Séminaire : « Mutation, Hybridation, Contamination »
Ecole normale supérieure,
Salle Cavaillès, 45 rue d’Ulm, 75005
Jeudi 3 novembre , 15 :00-17 :00
The subtle line between Homo and Pan:
The case of a human-chimpanzee hybrid community in a Japanese laboratory.
Gabriela Bezerra de Melo Daly
École Normale Supérieure (Archives Husserl)
EHESS (Laboratoire d’Anthropologie Sociale)
CAPES, Brazilian Ministry of Education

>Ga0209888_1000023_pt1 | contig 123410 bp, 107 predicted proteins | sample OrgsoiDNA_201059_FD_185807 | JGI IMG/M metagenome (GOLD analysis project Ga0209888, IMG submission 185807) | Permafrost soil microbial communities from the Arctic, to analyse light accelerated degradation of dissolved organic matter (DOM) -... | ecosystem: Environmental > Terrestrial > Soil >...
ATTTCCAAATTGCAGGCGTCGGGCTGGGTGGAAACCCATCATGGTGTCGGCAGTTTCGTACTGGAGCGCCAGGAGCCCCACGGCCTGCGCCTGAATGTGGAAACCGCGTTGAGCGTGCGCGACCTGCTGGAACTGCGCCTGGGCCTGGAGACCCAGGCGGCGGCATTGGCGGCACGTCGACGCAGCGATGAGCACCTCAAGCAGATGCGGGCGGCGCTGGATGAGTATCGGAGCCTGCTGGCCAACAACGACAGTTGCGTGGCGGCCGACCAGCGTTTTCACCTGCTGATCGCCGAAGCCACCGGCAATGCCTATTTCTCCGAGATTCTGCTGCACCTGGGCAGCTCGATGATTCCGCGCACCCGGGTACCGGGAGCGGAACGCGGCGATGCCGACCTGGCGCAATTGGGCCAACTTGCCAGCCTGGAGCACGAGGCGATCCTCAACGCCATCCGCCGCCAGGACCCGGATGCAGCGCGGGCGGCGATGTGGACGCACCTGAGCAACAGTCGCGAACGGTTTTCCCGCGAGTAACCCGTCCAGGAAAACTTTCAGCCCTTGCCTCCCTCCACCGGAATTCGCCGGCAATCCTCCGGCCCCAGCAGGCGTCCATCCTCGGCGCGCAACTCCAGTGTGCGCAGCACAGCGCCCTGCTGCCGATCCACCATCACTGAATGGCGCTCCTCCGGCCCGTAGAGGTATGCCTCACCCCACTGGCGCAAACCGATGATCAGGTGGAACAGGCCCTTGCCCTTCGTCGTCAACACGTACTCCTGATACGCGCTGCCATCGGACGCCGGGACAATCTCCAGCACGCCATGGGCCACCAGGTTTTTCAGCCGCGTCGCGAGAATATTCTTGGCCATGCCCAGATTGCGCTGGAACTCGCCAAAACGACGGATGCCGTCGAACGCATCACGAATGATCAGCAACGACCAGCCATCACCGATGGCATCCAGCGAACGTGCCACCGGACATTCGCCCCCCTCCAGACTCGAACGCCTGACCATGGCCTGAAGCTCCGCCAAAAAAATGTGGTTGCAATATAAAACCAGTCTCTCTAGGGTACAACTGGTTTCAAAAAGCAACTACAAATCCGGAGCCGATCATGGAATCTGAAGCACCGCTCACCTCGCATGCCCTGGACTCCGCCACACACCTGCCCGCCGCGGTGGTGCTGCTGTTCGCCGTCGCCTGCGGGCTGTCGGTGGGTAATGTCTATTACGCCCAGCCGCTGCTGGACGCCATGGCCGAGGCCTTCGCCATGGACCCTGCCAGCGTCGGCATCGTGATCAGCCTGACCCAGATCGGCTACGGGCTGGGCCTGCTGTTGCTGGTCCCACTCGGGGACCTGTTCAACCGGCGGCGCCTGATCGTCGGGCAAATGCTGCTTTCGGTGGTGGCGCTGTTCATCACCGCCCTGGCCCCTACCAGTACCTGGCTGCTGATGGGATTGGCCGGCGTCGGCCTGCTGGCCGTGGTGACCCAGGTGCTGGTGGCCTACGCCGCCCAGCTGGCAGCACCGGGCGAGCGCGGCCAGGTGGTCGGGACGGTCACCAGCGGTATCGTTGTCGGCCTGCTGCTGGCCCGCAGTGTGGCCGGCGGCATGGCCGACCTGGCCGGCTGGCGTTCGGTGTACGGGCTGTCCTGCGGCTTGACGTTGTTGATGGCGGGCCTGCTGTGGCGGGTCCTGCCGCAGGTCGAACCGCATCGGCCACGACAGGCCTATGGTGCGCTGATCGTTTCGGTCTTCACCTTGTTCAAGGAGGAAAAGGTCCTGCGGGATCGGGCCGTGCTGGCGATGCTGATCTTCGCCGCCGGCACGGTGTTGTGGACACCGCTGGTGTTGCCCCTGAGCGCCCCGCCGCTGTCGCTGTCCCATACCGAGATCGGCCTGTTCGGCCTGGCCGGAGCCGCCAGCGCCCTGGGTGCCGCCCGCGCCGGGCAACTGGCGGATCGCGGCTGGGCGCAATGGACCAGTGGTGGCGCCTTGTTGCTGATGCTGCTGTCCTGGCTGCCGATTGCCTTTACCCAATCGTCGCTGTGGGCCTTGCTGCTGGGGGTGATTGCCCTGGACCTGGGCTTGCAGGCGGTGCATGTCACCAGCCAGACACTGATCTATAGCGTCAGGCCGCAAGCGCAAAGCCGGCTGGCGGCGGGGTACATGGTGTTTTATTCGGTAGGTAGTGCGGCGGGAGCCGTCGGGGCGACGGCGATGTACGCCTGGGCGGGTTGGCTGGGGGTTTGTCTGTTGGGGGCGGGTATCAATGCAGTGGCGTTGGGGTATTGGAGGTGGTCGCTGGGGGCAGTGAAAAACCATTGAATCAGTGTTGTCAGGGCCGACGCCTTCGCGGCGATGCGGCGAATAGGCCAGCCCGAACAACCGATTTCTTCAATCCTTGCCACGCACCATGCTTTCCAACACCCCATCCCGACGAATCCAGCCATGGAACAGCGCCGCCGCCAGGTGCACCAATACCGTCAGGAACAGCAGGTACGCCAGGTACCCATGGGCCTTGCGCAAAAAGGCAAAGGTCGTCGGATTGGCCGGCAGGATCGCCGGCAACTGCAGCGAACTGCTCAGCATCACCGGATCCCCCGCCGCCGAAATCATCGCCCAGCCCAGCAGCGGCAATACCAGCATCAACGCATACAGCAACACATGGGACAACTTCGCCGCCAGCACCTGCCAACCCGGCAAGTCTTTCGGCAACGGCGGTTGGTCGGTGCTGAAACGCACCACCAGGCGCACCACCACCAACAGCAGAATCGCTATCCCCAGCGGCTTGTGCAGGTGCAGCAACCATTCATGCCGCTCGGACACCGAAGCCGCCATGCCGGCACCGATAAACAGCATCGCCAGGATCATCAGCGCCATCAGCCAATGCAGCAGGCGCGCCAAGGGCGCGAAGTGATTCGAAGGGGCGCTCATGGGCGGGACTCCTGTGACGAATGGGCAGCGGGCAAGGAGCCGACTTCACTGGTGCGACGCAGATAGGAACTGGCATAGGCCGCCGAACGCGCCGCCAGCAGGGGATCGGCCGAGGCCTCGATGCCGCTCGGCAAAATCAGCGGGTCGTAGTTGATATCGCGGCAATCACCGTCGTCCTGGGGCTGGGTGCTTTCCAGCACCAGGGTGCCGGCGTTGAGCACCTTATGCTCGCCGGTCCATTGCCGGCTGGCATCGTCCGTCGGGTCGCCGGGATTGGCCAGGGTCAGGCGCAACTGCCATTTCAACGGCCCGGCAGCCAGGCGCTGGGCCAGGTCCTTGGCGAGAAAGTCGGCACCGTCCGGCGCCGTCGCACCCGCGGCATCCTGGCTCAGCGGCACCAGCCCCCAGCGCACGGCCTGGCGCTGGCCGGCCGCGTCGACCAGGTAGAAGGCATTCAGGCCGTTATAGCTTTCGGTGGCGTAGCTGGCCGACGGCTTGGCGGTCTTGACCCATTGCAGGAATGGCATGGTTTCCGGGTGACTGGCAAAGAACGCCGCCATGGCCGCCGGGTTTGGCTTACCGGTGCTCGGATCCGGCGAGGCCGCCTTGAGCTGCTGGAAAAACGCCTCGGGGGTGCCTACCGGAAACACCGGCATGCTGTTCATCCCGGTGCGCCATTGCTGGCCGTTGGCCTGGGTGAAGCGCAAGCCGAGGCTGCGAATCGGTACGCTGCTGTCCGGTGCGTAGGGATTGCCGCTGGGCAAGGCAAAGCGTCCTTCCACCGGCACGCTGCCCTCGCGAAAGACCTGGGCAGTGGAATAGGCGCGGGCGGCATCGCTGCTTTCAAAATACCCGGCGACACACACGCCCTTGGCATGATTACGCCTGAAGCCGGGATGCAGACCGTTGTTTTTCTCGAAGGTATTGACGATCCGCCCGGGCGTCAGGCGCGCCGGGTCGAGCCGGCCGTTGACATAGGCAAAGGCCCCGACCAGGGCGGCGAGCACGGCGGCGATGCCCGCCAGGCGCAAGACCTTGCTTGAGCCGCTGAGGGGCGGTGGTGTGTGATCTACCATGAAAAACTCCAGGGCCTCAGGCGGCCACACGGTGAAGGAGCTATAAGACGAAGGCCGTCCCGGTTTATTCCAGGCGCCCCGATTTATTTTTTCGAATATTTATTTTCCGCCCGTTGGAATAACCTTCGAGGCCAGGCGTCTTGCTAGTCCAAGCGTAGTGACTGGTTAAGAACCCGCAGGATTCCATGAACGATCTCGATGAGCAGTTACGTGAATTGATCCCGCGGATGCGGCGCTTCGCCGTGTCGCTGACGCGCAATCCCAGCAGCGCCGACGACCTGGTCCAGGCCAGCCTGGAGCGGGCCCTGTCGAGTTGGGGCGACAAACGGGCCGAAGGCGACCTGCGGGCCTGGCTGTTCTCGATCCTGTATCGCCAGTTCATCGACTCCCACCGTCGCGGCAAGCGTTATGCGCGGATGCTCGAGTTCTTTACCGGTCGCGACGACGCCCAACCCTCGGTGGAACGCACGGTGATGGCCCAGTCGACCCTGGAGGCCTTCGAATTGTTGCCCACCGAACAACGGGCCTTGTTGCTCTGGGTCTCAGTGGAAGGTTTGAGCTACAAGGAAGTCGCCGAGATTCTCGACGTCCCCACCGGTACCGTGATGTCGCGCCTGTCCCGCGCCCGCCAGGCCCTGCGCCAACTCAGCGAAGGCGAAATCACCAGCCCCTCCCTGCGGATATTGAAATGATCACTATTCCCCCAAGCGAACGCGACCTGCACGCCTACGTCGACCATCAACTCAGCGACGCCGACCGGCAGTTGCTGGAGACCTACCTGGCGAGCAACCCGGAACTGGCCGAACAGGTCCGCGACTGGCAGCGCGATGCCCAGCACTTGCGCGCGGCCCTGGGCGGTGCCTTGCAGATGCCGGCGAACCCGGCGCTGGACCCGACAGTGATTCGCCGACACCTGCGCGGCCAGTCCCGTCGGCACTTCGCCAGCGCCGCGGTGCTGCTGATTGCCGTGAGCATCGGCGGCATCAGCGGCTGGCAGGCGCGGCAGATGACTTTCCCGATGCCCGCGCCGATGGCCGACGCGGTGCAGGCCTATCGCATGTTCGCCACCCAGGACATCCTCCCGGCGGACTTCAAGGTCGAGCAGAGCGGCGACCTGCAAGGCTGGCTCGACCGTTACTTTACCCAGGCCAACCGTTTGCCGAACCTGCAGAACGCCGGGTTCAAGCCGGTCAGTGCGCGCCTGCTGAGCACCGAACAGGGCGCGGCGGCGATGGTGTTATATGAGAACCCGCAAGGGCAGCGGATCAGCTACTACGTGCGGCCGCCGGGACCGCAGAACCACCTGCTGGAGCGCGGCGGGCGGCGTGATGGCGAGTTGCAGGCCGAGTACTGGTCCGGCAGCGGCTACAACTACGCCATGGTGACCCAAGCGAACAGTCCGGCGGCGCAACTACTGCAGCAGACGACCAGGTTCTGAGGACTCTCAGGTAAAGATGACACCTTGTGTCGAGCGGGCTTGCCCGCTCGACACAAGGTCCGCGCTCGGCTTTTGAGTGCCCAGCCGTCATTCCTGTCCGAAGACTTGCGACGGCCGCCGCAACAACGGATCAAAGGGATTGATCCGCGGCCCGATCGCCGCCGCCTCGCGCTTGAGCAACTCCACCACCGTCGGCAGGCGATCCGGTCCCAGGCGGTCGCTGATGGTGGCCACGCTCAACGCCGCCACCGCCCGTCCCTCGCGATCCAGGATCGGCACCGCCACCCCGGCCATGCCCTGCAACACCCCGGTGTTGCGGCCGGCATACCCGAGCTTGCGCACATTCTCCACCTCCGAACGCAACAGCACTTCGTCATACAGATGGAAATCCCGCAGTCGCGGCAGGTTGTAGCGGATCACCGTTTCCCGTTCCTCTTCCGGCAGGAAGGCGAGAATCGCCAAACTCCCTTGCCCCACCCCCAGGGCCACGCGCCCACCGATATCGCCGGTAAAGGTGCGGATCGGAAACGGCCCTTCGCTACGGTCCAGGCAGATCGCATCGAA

In a Japanese laboratory of non invasive cognitive research with chimpanzees (Pan troglodytes), the line between humans and animals is apparently evident and straightforward, but unlike many laboratories where contact with animal subjects is restricted, in this case, these researchers actively participate in the lives of the animals they study, and their relationship is said to be based on mutual trust. Husbandry protocol integrates chimpanzees as legitimate social actors, so that experiments can be conducted smoothly. Continuity between chimpanzees and humans is emphasized on multiple levels, drawing on scientific phylogenetic proximity between Pan and Homo, but also on Japanese animistic practices. Chimpanzees are socialized into several aspects of the human world, and researchers are encouraged to consider chimpanzees’ perspective. The interaction between researchers and chimpanzees creates a hybrid interspecific hierarchy where in specific contexts a chimpanzee may even acquire a higher position than a human. On the other hand, the danger of working with this wild species imposes physical and symbolic barriers where the line between humans and animals is firmly drawn. Whereas no clear a priori continuity and discontinuity are established, the contextual character of these boundaries renders social interaction with chimpanzees notably complex. These analyses are based upon long-term etho-ethnographic fieldwork in this laboratory and upon personal experience as chimpanzee experimenter at the same institution.